The current population of 1.9 billion adults globally aged 50 and over is expected to balloon 70 percent by 2050 to 3.2 billion. 

QVC also cited statistics from AARP, the American Association for Retired Persons, that projects by 2028, women will control 75 percent of discretionary spending globally and, by 2030, they will control 66 percent of America’s wealth.

Women over 50 will have an “incredible” amount of more spending power by 2030,” said Dunleavy, noting that the demographic is increasingly becoming more independent, autonomous and have more time for themselves. “We partnered with YouGov on the survey to really validate what we were seeing . . . The age of possibility will really be a great ongoing message,” Dunleavy said. “At QVC, we know that being 50 plus means being full of questions, hopes and opportunities. We believe this stage in life is a time of joyful expectation and exploration that women should look forward to and not dread. It’s a time of their lives where anything is possible and when you can be authentically who you are. We see this initiative as much bigger than QVC. We believe QVC can lead the way in a shift of how retail and entertainment see women over 50.”

Dunleavy said members of the Q50 will provide guidance on brands and categories and that QVC we curate more sharply its product selection for the 50-plus women’s demographic. “We really want women in this demographic to be seen and heard,” she said. “We are asking some of the member of Q50 to be ambassadors and advocates for QVC’s Age of Possibility, which she referred to as “a social movement.”

There’s a good reason for doubling down on women over 50. According to Dunleavy, 82 percent of QVC’s customers are over 50. We want to attract more of this audience to come and check us out. We are the place for women over 50 to be entertained and to shop…In retail, the experience can be very transactional and very digital. At QVC, we are very connected at the human level and the community is a very powerful part of our business.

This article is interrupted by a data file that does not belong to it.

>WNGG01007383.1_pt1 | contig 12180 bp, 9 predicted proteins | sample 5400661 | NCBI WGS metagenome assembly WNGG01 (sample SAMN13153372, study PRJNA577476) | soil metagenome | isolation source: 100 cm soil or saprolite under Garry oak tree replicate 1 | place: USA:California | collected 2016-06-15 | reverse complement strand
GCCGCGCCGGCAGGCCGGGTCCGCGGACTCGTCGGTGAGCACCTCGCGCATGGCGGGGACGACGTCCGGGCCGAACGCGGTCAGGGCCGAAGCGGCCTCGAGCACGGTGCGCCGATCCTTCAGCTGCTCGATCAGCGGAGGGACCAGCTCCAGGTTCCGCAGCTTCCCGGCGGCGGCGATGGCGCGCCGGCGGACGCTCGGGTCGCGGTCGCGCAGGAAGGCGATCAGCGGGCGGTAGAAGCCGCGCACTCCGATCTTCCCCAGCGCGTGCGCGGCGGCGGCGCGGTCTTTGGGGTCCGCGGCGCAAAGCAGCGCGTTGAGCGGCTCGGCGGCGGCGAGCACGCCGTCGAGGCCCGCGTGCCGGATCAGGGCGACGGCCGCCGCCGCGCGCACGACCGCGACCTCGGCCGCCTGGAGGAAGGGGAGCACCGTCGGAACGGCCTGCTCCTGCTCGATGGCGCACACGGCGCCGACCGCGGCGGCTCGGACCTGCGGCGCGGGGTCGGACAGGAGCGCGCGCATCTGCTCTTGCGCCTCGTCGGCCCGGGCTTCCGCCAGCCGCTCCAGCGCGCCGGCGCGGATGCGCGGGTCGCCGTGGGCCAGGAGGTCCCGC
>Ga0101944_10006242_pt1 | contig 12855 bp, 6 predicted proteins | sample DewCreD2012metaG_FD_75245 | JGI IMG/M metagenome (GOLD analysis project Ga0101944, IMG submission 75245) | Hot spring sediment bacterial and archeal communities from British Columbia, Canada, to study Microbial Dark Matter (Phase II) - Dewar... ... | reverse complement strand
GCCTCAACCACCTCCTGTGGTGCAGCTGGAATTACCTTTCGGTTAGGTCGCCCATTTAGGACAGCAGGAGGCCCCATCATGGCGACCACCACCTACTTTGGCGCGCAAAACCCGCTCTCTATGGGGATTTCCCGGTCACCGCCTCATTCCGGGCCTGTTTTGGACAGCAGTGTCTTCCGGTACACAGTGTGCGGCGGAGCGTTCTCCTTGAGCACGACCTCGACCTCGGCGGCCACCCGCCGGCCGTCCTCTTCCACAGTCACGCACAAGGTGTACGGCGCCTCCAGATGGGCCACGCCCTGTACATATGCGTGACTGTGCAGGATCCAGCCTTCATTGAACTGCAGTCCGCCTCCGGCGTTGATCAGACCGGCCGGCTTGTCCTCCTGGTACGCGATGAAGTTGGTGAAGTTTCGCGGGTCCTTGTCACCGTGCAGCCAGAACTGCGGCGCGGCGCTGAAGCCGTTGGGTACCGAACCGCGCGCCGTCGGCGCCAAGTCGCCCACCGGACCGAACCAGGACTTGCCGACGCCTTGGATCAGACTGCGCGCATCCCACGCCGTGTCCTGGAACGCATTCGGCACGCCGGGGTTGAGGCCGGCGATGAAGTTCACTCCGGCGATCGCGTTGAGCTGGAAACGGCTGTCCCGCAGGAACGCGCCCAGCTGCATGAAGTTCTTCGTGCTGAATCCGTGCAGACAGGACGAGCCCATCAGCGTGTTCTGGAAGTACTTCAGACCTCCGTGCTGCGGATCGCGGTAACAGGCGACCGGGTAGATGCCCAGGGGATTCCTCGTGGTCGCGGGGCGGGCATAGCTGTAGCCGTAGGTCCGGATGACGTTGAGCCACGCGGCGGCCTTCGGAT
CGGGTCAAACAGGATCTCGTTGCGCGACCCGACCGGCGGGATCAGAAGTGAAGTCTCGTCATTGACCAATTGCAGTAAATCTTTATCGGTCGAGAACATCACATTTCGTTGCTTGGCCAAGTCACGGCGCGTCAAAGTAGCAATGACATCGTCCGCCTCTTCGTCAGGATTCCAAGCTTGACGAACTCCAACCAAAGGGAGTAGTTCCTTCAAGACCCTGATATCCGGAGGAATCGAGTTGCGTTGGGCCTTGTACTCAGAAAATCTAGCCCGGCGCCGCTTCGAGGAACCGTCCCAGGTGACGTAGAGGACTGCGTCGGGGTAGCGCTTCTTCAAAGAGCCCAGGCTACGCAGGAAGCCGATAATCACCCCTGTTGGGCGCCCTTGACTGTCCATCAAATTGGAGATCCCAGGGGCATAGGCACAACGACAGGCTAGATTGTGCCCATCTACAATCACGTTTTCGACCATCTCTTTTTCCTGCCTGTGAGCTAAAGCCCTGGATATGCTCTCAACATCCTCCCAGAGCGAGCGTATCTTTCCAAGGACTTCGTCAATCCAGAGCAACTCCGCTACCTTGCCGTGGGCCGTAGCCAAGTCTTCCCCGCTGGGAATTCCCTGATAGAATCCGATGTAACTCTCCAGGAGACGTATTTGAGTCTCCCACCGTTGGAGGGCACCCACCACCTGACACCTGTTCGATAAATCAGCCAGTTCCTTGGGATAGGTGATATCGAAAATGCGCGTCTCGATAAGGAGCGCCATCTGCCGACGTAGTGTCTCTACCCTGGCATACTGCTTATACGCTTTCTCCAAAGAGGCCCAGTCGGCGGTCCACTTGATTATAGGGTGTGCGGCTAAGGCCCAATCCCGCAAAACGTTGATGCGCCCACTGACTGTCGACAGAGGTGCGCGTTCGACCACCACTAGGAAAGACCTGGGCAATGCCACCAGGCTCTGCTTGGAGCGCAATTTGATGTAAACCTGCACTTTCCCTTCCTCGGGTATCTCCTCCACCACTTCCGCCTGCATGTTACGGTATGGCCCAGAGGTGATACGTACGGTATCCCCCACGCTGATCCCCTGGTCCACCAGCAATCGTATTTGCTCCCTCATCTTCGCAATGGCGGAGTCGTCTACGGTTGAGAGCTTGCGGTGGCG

“I’m 59. So the Age of Possibility speaks to me very personally,” Dunleavy said.

QVC’s Qurate Retail parent company, for the fiscal fourth quarter ending Dec. 31, 2023, reported that its total revenues fell 11 percent to just over $3.14 billion from $3.53 billion in the year-ago period. Excluding Zulily, which was divested in May 2023, Q4 revenues slipped 4 percent last quarter from $3.27 billion in the year-ago period. The revenue decline was attributed to reduced inventory levels and consumers becoming more “choiceful.”

In June 2022, Qurate’s president and chief executive officer David Rawlinson unveiled a three-year turnaround plan, the Athens Project, designed to stabilize and differentiate the core businesses, expand video streaming commerce, strengthen customer relationships, improve execution and reduce costs. “We had to undergo a very fundamental turnaround,” Rawlinson said, when the company reported its fourth quarter results on February 28. “We now see the business starting to gain some real momentum,” Rawlinson said. “After this year, that’s when we really lean into top-line growth, streaming, digital, a series of new value propositions, innovations. We will really be ready in a very exciting way.”

As for QVC, he said, “We’re going to take it (beyond) the studio and into the world. QVC will be showing up in neighborhoods and different formats. You will see a rebranded image, very different from the past.” The Age of Possibility and the Q50 are part of that.